Here a student is helping Mr. John as her balloon begins to expand after the baking soda is combined with the vinegar in the bottle. Why is the balloon filling up and expanding?

The science, behind this balloon baking soda experiment, is the chemical reaction between the base {baking soda} and the acid {vinegar}. When the two ingredients mix together the balloon baking soda experiment gets it’s lift! The balloon is filling with the gas produced from the two ingredients is carbon dioxide or CO2.Carbon dioxide is Mr. John’s favorite gas.

Week 2:

Here two students are putting eggs into cups of water. One cup has plain water and the other is salt water.
Here the two eggs are in fresh water. They are at the bottom of the cup.
Here the two eggs are in salt water. They are floating at the top.

If you put an egg in a cup of tap water, it will sink to the bottom. Why is this?

Because the density of the egg is higher than the density of tap water, so it sinks. Density is the mass of a material per unit volume. For example, the density of freshwater under standard conditions is approximately one gram per cubic centimeter.

But, if you add enough salt to the water, the egg will actually float back up to the surface! Adding salt to the water increases the density of the solution because the salt increases the mass without changing the volume very much.

When enough salt is added to the water, the saltwater solution’s density becomes higher than the egg’s, so the egg will then float! The ability of something, like the egg, to float in water or some other liquid is known as buoyancy.


Week 3

In week three, all Mr.John needed was water, a plate and SKITTLES! Only 3 materials needed for this experiment.
Mr. John had arranged the skittles by color on the plate. Then he poured water on them. At first, nothing happened. Then all our friends began to point because the water started to change!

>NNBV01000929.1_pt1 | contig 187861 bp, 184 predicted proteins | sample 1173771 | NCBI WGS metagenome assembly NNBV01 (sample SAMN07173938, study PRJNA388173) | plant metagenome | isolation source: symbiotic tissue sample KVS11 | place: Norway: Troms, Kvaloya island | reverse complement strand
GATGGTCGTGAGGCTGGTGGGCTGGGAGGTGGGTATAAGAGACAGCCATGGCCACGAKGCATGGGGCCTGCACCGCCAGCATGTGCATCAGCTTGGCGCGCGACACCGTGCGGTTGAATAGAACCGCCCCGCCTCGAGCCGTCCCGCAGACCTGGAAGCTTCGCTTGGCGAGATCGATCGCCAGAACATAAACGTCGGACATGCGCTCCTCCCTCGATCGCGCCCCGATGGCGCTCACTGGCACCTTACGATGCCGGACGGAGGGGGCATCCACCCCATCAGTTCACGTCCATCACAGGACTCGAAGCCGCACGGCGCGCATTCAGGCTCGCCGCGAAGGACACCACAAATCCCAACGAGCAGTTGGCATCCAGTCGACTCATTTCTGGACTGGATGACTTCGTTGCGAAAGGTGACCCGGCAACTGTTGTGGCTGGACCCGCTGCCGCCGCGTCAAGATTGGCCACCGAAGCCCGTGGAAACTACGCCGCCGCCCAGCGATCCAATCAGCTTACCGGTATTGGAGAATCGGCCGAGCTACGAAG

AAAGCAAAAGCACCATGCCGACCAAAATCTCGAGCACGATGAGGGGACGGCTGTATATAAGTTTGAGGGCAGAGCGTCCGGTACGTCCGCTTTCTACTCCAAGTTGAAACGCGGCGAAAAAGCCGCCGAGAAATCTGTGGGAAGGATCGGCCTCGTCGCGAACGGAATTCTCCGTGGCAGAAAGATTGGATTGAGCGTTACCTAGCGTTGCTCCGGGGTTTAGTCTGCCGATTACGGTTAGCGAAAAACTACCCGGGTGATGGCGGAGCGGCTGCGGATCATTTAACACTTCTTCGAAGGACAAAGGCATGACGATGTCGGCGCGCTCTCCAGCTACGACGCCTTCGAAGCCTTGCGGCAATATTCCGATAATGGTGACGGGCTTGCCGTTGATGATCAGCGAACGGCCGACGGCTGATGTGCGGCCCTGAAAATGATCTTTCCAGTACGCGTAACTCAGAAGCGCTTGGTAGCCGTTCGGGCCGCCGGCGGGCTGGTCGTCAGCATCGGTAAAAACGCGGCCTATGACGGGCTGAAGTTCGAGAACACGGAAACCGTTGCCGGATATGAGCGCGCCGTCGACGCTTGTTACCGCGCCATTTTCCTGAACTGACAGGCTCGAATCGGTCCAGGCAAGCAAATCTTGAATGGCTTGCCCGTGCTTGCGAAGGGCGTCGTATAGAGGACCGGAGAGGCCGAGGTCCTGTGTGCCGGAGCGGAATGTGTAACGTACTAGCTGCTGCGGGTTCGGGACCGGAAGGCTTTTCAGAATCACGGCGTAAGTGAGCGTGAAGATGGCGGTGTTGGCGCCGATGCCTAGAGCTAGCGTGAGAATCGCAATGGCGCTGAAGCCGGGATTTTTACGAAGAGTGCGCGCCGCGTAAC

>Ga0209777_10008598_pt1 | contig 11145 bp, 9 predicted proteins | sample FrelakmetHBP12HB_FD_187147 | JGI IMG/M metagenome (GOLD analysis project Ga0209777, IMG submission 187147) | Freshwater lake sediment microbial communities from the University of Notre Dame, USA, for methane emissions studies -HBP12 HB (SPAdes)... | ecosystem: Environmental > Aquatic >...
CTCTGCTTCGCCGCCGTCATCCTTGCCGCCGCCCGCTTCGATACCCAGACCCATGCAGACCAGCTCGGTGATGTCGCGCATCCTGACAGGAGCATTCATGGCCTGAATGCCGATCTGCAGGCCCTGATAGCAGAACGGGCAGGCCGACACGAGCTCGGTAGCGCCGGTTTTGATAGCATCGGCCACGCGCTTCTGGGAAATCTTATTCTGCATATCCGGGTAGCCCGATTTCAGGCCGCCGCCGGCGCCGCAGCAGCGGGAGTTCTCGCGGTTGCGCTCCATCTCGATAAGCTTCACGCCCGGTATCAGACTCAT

The color on the skittles began to mix into the surrounding water. Noticenthough, that none of the colored water appears to be mixing. Why is that?
Mr. John explained that each skittlen is covered with the coloring and a itty bit of wax. The wax creates the barriers between the colors. Once the wax starts to mix with the water, the colors will eventually all blend together. Here is Mr. John and friends pretending to be the wax, keeping the other colors away.
So bummed that we didn’t get to eat the skittles!

Week 4

In week 4, Mr. John used oil, water, food coloring, an empty plastic bottle and a funnel. Have you noticed that he tends to use everyday household materials for a majority of his experiments?

Mr. John began with making blue water in the bottle using the food dye. Then he filled the rest of the bottle with the oil.


Then Mr. John had each student shake the bottle to mix all the oil and water. At first it seemed to work.

Mr. John set the bottle down and everyone had their eyes glued to the bottle. The oil and water were separating!


Why does the water not mix with the oil?  

  • Oil is less dense than water.  Given the variance in densities the two liquids cannot mix.
  • Oil and water also do not mix because water molecules are more attracted to each other than to oil molecules.
Shake shake Shake! Shake your bottle!

I hope you enjoyed this month of activities. Don’t forget to check your student’s folder on Thursdays for the instructions for each experiment!

A Peek into our Music class | September 2018


Welcome to the music blogpost! So far this school year your kiddos have been taught by Ms. Lisa, the musical instructor who teaches music at both campuses for AMMS.


The children have been taught many musical concepts over the past several weeks such as how to sing piano (soft), forte (loud), staccato (jumpy) and legato (smooth). They learned about how to “echo” Ms. Lisa and her puppet that she brings each week. Your children have played rhythm sticks, tambourines and castanets.  They learned how to follow a direction and play their instruments together. We learned what an instrumental is and played one on our castanets.  They also recently learned a Spanish song and dance called La Raspa. The children have learned how to wait for the right moment to pick up their instruments to play them along with the music. They have had a lot of fun so far in music this year!